Then Megan goes missing and Rachel thinks that her viewpoint from the train might be helpful for the investigation. And that’s when everything starts to unravel.

Part of the reason I didn’t like it more is that I don’t like books where there isn’t at least one character that I can hold onto as sane and reliable. This book didn’t have that and I find characters who are spiralling down quite stressful, hence my need for a sensible character to cling on to.

It is gripping and I got through it very quickly, mainly because I wanted to know what had happened. I had pretty much worked it out before it ended though, although there was one twist I didn’t see coming. EG read it after me and worked it all out by about half way through so I suppose you might be entirely different.

What was nice was knowing a few people who were reading it at roughly the same time. Interestingly none of them liked it. I even had to just tell one of them how it ended so as to put him out of his misery.

If, like me, you missed out on this when the hype was big then I would say have a read and see what you think. It’s been a bestseller so maybe all those people are right.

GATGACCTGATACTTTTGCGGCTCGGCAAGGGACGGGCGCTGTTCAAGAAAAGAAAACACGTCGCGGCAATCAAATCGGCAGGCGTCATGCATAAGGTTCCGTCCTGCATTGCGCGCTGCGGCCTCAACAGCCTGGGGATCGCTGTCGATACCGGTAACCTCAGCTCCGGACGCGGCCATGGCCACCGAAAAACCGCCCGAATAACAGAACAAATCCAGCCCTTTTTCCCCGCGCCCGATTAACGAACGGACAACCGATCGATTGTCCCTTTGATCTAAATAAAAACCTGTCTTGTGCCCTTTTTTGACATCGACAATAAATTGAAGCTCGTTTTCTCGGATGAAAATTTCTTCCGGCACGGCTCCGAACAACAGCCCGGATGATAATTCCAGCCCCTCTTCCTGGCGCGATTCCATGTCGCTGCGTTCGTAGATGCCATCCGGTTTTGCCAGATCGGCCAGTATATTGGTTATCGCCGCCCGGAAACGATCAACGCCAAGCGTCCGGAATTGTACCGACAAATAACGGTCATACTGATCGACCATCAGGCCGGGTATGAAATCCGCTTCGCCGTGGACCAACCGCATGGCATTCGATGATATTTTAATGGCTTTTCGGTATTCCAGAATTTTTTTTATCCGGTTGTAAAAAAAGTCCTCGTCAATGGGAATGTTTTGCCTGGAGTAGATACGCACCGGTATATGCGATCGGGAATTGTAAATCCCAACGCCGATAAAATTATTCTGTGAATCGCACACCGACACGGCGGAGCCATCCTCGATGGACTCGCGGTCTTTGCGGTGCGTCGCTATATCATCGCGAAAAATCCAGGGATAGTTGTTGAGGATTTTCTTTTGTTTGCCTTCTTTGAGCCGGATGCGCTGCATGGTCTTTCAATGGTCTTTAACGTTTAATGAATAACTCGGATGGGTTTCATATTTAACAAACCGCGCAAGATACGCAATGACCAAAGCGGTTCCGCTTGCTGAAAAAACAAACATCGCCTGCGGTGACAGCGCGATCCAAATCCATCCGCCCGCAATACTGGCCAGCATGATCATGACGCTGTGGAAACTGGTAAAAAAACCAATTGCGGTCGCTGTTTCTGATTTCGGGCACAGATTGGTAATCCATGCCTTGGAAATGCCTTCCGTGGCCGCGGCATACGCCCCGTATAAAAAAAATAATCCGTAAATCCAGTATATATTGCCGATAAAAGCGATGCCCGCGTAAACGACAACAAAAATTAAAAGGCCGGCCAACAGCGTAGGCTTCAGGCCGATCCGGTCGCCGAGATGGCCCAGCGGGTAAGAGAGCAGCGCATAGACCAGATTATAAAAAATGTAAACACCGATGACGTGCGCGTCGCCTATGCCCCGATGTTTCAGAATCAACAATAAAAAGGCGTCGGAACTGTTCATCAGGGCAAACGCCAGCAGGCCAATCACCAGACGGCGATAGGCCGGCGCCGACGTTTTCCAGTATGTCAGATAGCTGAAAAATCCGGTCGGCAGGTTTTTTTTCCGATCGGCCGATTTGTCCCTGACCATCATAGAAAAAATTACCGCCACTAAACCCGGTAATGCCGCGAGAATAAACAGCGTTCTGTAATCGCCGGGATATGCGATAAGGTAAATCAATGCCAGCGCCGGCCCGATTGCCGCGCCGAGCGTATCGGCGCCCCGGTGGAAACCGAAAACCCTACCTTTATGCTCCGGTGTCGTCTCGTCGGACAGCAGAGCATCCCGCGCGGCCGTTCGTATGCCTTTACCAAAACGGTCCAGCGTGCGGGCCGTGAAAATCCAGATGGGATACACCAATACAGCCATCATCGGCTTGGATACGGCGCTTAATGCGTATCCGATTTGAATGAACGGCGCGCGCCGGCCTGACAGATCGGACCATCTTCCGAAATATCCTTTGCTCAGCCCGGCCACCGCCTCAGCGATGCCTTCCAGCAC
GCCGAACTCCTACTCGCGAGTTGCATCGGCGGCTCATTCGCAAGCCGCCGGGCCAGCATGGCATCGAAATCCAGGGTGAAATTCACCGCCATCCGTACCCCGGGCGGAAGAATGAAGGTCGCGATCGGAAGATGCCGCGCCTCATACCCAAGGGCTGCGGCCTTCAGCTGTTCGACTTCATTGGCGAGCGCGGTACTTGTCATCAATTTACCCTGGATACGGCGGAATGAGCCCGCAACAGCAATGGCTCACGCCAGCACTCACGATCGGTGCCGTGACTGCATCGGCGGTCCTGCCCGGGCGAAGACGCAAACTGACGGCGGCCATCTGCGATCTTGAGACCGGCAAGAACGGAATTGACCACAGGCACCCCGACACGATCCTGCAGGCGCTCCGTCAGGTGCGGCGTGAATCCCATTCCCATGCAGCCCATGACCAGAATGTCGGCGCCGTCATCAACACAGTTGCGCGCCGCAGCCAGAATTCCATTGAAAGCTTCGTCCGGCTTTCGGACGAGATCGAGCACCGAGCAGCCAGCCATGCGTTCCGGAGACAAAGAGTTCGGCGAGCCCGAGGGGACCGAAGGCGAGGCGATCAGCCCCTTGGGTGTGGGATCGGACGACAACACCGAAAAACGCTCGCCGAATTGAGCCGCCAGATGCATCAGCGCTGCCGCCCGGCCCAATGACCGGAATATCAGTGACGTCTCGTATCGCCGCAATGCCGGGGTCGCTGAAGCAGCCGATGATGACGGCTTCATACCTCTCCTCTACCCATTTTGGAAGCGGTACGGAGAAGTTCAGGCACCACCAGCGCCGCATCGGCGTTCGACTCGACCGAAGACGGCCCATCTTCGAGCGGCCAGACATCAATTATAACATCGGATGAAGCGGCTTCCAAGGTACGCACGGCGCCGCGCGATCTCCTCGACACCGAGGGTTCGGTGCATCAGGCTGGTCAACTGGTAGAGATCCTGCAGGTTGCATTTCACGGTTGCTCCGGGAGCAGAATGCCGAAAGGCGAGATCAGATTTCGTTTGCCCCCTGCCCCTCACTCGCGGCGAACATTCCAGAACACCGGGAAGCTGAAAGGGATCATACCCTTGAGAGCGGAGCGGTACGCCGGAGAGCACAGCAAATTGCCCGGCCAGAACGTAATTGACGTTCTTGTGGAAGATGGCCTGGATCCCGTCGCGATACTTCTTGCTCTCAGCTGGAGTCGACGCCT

Monday, 10 April 2017

Sofa Spotlight - The Adventure of the Christmas Pudding, Agatha Christie

I started to read this just after Christmas, and thankfully only the first of the stories is about Christmas. Otherwise I would still be feeling Christmassy. So yes it is a collection of six short stories featuring either Hercule Poirot or Miss Marple. A slight deviation from my Poirot fest, but a little interlude of Miss Marple isn’t going to upset me at all.

So on the menu are:
The Adventure of the Christmas Pudding
The Mystery of the Spanish Chest
The Under Dog
Four-and-Twenty Blackbirds
The Dream
Greenshaw’s Folly

Greenshaw’s Folly was the story featuring Miss Marple and potentially my favourite one of the bunch. It is only a short story and there aren’t that many characters, but the characters that are in this are brilliant. It’s murder but you end up laughing at who gets the last laugh. I saw a dramatization of this shortly after reading it. It was good, but they had made it into a full length film so had added loads of characters and story lines. Which is fine – it was enjoyable, but I think the lighter short story is better.

The Adventure of the Christmas Pudding is one that you should read on Christmas Eve with a mug of hot chocolate in hand, curled up in front of a log fire. I love Poirot in this. It features characters that turn Poirot’s genius into kindness as well. Endearing is the word I would use for it.
Other picks are The Mystery of the Spanish Chest. Wasn’t concentrating enough at the start and thought I knew who the murder was pretty much from the start. Until I realised that the person I’d picked out as the murderer was in fact the victim. Fail.

The Dream was weird, a little bit spooky, but clever.

The rest you will just have to read for yourself. If you read the whole book I reckon you have a ten day read to go at.